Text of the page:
on the Oil-for-Food scandal is here. A taste:
But the cost of KPMG’s services [accounting firm] is hardly the real issue. The crucial effect has been to greatly delay any professional investigation in Baghdad, home of abundant documentation kept by Saddam on Oil-for-Food. The KPMG team was due to issue a preliminary report by early June. That won’t happen. Instead, as outlined in a draft U.N. resolution now being sent around by the U.S. and U.K., Iraq’s public money, including funds to cover relief contracts leftover from Oil-for-Food, will be handed back on June 30 to an interim Iraqi government now being assembled by U.N. special envoy Lakhdar Brahimi. In other words, the still-uninvestigated U.N. will again have a hand in deciding who oversees the remains of Oil-for-Food. If Annan is serious about his claims of U.N. transparency, he ought to provide his man in Iraq, Brahimi, with a business card that reads: Conflicts-of-Interest-R-Us.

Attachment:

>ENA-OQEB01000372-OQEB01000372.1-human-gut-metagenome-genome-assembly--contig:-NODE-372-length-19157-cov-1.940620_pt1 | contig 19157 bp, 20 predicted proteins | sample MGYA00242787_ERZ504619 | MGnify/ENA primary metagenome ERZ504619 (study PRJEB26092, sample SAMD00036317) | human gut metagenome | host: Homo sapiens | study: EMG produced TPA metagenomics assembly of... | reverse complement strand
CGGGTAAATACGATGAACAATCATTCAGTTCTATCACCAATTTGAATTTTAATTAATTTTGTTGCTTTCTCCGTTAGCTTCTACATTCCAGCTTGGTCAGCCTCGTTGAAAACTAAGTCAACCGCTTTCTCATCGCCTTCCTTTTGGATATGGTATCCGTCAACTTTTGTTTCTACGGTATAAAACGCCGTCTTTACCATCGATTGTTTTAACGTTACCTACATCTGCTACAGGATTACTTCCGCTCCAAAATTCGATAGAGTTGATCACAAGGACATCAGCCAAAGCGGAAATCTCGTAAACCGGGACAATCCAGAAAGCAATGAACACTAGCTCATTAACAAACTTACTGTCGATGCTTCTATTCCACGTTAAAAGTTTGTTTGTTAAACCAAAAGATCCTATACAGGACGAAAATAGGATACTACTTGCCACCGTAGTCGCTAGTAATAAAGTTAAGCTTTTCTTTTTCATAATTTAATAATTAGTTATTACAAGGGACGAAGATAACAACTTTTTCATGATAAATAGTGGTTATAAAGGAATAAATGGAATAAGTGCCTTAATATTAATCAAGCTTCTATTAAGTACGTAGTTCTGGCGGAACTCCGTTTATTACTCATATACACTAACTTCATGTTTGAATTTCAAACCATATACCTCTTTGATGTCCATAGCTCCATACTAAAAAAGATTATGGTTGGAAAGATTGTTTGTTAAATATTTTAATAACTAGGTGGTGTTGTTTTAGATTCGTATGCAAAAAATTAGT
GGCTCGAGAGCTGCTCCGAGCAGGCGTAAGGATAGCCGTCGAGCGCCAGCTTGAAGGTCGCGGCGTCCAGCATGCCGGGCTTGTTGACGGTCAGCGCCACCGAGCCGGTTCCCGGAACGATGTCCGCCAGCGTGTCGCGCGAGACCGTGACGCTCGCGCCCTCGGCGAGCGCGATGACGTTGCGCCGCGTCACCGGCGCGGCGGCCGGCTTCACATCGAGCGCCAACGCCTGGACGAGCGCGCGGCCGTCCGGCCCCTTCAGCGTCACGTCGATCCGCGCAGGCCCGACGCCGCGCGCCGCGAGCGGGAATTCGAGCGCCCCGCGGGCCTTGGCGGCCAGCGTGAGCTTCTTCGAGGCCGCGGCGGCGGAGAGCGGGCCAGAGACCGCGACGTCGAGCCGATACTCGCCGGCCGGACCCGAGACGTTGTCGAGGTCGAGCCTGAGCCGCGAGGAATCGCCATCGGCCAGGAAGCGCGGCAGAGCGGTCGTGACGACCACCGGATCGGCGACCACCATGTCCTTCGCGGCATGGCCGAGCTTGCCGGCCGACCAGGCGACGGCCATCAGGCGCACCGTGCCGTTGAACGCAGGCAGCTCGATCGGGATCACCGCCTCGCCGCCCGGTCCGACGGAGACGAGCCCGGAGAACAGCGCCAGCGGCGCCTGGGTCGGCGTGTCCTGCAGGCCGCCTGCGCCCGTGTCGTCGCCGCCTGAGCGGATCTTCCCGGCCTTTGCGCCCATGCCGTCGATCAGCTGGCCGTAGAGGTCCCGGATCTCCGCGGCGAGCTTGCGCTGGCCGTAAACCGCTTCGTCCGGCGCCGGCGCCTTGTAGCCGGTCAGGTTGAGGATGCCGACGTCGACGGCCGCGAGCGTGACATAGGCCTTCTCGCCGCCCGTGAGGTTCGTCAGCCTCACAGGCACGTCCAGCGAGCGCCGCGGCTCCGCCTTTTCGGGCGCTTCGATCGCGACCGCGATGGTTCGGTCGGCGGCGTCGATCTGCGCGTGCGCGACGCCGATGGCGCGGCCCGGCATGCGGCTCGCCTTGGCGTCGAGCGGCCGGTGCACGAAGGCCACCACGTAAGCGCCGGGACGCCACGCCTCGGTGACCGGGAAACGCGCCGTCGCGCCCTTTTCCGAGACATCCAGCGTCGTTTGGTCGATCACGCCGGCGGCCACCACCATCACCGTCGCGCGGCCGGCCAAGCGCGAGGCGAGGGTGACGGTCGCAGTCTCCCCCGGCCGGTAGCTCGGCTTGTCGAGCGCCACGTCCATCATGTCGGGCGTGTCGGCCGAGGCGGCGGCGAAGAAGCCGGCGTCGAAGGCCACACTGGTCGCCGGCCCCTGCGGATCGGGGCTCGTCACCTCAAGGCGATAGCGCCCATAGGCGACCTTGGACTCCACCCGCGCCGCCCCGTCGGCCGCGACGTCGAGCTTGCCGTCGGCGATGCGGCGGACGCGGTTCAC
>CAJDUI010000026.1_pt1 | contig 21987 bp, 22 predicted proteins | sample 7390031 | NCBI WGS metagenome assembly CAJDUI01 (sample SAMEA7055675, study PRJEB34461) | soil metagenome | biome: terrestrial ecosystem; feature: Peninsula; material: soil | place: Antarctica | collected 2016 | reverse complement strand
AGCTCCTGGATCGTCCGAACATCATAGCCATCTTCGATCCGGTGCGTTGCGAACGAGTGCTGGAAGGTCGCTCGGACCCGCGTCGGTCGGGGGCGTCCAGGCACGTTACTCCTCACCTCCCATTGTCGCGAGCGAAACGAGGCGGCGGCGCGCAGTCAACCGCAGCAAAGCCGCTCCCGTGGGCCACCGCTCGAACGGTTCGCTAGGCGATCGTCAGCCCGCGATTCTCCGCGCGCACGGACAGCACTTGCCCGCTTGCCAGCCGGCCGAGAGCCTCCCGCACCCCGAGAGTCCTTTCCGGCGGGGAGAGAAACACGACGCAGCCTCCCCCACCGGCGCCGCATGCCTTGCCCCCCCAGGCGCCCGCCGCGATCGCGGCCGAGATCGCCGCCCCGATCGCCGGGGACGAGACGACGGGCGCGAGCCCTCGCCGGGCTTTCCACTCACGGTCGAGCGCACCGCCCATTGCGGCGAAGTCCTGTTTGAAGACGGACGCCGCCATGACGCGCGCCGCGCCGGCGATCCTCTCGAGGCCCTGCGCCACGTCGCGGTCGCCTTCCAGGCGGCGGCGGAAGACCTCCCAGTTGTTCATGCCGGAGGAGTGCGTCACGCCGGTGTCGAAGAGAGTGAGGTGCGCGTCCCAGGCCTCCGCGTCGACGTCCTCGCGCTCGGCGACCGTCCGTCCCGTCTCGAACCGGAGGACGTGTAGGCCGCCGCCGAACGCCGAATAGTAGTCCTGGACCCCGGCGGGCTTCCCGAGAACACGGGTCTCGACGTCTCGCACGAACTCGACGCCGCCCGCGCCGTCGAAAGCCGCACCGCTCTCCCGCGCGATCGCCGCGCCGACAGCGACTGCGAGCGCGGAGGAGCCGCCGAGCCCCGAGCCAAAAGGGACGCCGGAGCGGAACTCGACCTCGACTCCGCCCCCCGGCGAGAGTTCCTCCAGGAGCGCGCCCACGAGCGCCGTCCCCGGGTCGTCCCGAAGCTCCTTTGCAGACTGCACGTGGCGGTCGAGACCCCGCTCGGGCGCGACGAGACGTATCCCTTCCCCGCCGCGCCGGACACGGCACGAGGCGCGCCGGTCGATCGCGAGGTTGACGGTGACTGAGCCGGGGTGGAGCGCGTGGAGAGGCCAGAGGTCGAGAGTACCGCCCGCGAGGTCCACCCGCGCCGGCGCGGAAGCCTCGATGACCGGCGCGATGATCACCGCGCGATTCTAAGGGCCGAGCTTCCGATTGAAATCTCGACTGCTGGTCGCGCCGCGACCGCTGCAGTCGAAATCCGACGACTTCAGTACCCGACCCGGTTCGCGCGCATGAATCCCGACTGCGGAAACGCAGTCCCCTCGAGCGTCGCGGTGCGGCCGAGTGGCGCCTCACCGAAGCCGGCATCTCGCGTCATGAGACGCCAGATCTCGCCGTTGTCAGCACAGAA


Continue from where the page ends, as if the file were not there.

Claudia also breaks the news of a British adviser to the Iraq Governing Council whose computer was hacked into and wiped clean last week.